Inclusivity is crucial for modern businesses. Making your workplace or services accessible to a wider range of people promotes equity in and outside the company. Virtual tours are an excellent way to achieve that.
Virtual tours come in many forms. They can be as simple as a digital walkthrough on people’s phones or computers or as immersive as virtual reality (VR) experiences. Whatever the specifics, there are great tools for ensuring accessibility and inclusivity if you implement them properly. Here’s how you can make the most of them.
Provide Virtual Tours for Customers
Depending on your business type, you may consider virtual customer-centric experiences. Manufacturers can give virtual tours of their facilities. Entertainment companies can use them to accommodate guests who can’t make it in person. Travel businesses could recreate far-away destinations in virtual replicas.
Businesses that historically rely on in-person visits have the most to gain from virtual tours. For example, the real estate industry saw an exponential increase in property showings once VR home tours became a reality.
Virtual alternatives to in-person business appeal to a wider audience. Many people have disabilities that hinder them from participating in in-person walkthroughs or may not be able to afford to travel to some destinations. Virtual experiences ensure everyone can enjoy your company despite these barriers.
Provide Virtual Tours for Employees
Customer experiences are the most obvious way to implement virtual tours, but they’re not the only ones. You can also offer virtual visits and vacations to employees.
You could let employees use company-owned VR equipment to enjoy immersive, relaxing experiences to reduce workplace stress. Alternatively, you could host virtual tours of exciting destinations without worrying about the logistics and inaccessibility of group travel. This technology could even be part of your work, like doing virtual walkthroughs of new company locations.
Virtual workplace experiences are particularly valuable for international employees. Global teams are most effective when everyone feels included and connected, which can be difficult in conventional workplaces. Using VR to bring everyone together in an engaging environment lets you overcome that obstacle.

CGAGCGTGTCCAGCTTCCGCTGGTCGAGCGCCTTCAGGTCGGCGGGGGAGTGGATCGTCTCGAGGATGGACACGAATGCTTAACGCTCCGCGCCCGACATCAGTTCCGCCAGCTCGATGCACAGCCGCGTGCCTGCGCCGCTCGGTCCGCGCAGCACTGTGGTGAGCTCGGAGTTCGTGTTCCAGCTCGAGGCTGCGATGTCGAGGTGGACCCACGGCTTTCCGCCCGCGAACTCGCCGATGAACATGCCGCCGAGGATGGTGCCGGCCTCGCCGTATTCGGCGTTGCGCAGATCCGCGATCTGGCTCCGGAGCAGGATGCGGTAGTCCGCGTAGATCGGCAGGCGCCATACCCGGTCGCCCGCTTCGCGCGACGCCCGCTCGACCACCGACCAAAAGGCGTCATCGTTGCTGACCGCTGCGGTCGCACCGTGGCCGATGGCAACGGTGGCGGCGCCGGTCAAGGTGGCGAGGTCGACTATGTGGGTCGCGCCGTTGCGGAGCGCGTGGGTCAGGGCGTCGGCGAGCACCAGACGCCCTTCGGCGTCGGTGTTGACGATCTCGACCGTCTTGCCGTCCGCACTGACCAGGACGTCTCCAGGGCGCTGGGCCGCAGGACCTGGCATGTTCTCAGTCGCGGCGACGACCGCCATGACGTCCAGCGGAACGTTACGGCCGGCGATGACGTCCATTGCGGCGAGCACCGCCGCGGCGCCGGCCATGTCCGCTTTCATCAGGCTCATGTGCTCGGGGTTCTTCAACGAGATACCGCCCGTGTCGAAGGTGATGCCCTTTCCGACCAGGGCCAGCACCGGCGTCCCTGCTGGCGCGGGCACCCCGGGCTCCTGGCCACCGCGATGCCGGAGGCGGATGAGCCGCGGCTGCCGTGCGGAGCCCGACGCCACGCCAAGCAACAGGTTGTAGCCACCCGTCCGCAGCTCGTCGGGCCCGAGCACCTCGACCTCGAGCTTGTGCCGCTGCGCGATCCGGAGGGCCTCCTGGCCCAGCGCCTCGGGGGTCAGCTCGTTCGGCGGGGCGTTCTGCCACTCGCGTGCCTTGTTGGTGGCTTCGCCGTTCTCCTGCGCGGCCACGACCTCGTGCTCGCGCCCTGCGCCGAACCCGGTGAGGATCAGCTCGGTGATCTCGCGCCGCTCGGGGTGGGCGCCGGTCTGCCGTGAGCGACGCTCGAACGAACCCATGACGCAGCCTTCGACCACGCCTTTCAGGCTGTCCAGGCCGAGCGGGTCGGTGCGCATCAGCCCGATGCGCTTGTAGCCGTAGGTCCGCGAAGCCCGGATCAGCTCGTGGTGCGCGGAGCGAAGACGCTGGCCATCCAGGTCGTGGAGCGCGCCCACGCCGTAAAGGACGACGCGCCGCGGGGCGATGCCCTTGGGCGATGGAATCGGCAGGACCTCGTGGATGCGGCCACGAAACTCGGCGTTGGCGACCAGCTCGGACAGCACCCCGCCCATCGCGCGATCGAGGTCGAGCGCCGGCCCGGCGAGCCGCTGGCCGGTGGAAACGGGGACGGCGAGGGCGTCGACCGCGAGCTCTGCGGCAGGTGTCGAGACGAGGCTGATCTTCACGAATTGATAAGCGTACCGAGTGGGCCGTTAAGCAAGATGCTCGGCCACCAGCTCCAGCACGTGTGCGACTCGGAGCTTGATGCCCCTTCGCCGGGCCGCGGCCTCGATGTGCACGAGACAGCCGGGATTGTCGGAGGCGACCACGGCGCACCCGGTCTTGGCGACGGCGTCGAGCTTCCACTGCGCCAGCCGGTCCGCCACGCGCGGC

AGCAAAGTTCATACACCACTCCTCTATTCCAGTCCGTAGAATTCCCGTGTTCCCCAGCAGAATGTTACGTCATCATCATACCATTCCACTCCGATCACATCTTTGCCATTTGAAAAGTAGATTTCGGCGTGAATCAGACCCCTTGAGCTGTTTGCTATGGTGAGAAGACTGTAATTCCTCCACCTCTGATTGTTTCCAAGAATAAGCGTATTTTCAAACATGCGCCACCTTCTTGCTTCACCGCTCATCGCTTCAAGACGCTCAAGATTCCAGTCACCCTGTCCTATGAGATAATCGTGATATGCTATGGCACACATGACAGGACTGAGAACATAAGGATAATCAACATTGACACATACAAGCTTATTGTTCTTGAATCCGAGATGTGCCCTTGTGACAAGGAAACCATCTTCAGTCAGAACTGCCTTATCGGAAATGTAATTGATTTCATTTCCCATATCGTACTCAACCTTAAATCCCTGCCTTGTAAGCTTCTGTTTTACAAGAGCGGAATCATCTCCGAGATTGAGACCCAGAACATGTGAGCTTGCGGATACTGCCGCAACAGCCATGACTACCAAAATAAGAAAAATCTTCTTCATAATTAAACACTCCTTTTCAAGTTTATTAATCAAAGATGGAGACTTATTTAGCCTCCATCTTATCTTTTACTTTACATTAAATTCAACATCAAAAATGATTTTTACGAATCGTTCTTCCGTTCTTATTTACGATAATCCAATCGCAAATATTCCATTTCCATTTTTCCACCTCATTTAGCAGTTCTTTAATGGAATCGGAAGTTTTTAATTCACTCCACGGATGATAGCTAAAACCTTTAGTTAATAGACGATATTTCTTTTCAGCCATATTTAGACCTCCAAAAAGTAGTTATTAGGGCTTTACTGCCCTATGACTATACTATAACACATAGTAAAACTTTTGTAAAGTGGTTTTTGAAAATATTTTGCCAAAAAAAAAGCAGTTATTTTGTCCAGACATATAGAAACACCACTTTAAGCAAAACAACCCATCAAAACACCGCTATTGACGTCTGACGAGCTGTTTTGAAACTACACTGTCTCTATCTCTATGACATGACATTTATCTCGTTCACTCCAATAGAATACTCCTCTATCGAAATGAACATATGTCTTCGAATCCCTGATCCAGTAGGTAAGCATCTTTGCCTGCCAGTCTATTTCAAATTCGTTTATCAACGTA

Support Multiple Accessibility Technologies
Regardless of who you run virtual tours for, covering several options is important. Remember, the point of these experiences is to be more inclusive, so you should consider how different options accommodate various groups.
Many virtual experiences focus on immersion, which is great, but you should also have options for people with visual impairments. Text-to-speech software and audio descriptions of visuals can help. Similarly, providing hands-free options to control these experiences makes them more accessible to those with physical disabilities.
Some businesses may want to craft different virtual experiences for audiences of varying accessibility needs or education levels. Some companies offer separate experiences for varying grade levels, for example. Alternatively, you could create various tours based on audio, visual, or physical needs.
Consider Technological Barriers
Similarly, you should consider how some audiences may face technological obstacles. Offering a wider variety of virtual tours instead of relying on a single technology makes them more accessible.
VR is the most obvious and immersive way to offer virtual tours, but it’s also one of the least affordable. Headsets cost over $400 on average, and that doesn’t include the cost and availability of a fast enough internet connection. That may not be an issue if you buy VR gear as a company to offer your employees, but it limits consumer-facing or remote worker accessibility.
In-browser online virtual experiences or phone-based augmented reality (AR) tours are more accessible alternatives. They may be less immersive, but supporting these separate technologies ensures you can be more inclusive.
Virtual Tours Are the Future of Accessibility
Tours are a great way to connect with customers or make the workplace more engaging. Virtual alternatives let you extend these benefits to more people. On top of getting additional business, inclusivity can improve your public image, boost workplace morale, and accommodate people who traditional experiences may leave out.
If you’re planning on implementing virtual experiences, remember why you’re doing so. Consider how you can benefit customers and employees through these tours, support multiple technologies, and provide ways around technological barriers. You can create the most inclusive and engaging business experiences possible if you can do all that.
Featured image provided by MART PRODUCTION; Pexels; Thanks!